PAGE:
First, it is curious as to why sovereign immunity was raised successfully with respect to the Age Discrimination in Employment Act, but does not appear to have been raised with respect to the ADA. That seems to be a bit odd. After all, under Board of Trustees of the University of Alabama v. Garrett, 531 U.S. 356 (2001), sovereign immunity with respect to title I of the ADA is very much in play. On the surface, it seems there may have been a missed opportunity here unless, Arizona did not waive its sovereign immunity with respect to the Age Discrimination in Employment Act but did with respect to the ADA (I have not done the research on that, but this would seem very unlikely to be true).

Second, there is a roadmap for successfully defending against a claim of height being a disability where that height is not due to any physiological disorder or condition. That roadmap would work like this. First, the ADA, even as amended, doesn’t define what a physical or mental impairment is. Second, the EEOC in their final regulations does define what a physical impairment means. They say that a physical impairment (emphasis mine), is, “ any physiological disorder or condition, (emphasis added) cosmetic disfigurement, or anatomical loss affecting one or more body systems, such as neurological, musculoskeletal, special sense organs, respiratory (including speech organs), cardiovascular, reproductive, digestive, genitourinary, immune, circulatory, hemic, lymphatic, skin, and endocrine.” 29 C.F.R. § 1630.2(h)(1). The way this regulation is phrased, it would seem clear that a physical impairment must be a physiological disorder or condition. It would also seem clear that “physiological,” applies to both “disorder,” and, “condition,” and that some kind of impairment must be involved. Third, it is true that in the appendix the EEOC says that impairment might include a physical characteristics such as height that is outside the normal range and not the result of a physiological disorder (see above), but anything that appears in the appendix is an interpretation of the regulation put out by the EEOC and since that interpretation itself did not go through the formal rulemaking process, the court is free to ignore it.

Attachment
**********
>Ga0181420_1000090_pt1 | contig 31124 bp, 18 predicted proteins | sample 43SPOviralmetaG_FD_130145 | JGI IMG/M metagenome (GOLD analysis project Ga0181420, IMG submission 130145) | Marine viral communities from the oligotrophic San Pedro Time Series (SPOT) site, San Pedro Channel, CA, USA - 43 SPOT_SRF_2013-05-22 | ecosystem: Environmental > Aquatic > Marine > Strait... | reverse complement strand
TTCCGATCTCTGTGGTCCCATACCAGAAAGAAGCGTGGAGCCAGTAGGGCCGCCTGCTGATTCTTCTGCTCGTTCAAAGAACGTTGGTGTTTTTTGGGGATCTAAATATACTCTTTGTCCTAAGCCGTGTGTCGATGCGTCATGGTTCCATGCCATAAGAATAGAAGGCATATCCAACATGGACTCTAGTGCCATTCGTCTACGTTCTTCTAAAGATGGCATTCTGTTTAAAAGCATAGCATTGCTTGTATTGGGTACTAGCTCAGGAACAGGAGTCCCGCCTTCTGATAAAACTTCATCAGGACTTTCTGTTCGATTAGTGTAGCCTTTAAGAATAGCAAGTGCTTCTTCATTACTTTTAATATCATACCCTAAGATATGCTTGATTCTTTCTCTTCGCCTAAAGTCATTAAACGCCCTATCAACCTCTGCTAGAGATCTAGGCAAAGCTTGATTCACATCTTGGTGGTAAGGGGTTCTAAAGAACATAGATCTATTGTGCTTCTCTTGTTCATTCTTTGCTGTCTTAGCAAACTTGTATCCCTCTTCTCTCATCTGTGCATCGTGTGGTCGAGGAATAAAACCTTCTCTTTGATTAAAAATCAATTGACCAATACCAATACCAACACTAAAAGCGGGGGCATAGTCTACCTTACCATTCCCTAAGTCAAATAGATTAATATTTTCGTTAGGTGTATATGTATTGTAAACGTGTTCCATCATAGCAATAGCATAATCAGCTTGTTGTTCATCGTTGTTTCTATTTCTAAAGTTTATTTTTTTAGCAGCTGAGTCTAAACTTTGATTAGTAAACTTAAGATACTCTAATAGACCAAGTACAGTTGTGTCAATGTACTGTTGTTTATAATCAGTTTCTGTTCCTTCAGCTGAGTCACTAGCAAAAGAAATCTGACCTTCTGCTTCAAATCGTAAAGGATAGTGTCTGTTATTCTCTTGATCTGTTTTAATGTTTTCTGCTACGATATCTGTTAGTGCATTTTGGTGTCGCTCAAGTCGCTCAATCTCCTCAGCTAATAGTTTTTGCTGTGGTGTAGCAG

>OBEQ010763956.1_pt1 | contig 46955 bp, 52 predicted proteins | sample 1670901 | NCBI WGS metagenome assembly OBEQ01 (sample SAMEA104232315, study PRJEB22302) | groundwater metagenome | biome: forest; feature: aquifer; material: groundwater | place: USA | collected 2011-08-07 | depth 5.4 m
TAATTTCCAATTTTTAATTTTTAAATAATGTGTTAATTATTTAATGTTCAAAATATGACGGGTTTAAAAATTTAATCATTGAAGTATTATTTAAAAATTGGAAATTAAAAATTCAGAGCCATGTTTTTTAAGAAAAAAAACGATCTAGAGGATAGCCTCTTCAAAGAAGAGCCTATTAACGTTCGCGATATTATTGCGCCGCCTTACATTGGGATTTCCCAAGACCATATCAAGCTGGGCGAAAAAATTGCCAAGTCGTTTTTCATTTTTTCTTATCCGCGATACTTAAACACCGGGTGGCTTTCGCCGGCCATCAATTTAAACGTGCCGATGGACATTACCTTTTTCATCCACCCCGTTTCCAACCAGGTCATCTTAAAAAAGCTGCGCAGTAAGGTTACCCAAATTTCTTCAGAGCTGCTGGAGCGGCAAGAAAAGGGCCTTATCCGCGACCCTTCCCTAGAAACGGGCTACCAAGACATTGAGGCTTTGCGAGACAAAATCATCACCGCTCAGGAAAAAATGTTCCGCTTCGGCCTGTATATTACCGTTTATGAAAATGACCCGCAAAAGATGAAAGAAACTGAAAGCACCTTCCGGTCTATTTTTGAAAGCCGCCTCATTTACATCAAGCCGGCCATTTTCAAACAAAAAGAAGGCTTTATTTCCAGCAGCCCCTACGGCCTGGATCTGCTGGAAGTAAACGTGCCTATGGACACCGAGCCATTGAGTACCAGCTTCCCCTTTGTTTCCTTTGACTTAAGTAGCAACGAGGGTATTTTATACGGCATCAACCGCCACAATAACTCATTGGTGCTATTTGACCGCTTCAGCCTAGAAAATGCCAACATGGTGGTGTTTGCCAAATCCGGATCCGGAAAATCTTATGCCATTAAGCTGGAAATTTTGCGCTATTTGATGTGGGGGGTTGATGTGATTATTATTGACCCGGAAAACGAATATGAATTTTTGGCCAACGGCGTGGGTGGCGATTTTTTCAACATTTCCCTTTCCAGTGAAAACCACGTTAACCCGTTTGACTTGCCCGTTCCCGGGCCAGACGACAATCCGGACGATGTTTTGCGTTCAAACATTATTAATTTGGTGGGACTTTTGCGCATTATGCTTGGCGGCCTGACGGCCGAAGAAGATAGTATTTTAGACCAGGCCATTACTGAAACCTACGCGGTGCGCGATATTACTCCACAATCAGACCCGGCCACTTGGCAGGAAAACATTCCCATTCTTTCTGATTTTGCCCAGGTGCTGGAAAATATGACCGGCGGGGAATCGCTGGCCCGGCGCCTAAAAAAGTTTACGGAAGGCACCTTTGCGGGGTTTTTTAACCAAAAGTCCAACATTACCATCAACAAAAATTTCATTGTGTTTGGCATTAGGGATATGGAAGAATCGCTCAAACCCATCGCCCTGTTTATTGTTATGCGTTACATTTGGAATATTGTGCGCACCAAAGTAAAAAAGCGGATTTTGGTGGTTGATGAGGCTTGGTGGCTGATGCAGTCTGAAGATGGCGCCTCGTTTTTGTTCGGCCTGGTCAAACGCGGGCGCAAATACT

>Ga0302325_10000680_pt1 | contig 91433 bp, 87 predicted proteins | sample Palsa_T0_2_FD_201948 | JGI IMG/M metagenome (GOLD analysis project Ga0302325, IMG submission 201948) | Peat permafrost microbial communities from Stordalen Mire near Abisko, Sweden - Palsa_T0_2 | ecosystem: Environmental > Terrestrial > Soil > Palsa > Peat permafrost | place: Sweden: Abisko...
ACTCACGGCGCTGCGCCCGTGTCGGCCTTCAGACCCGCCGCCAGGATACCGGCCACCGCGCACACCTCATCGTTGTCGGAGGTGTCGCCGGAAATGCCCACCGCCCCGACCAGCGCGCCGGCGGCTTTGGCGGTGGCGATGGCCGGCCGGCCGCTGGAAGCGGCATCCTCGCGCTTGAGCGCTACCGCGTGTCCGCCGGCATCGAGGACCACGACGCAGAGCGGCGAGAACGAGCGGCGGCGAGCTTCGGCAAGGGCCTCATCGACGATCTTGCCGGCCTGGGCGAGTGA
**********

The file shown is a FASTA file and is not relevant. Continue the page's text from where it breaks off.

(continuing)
Lesson learned: there are several things we can take away from this case. First, just because an employer is in a right to work state, that does not mean they are free to ignore applicable antidiscrimination laws. Second, on the defense side, if a defendant has the opportunity to do so, it should argue sovereign immunity. Sovereign immunity is very much in play with respect to title I of the ADA. Third, if you are an employer, and you get sued claiming discrimination under the ADA because a person was short, you are going to want to assess whether that person’s height is due to a physiological condition or disorder that is the result of an impairment versus whether he or she is just short. Also, you are going to want to argue, that the “outside normal range,” language contained in the appendix is not something that the court should follow since that language did not go through proper rulemaking process. Finally, employers need to have systems in place so that their employees are trained so that the kind of environment detailed in this case does not occur and when it does, it is not tolerated.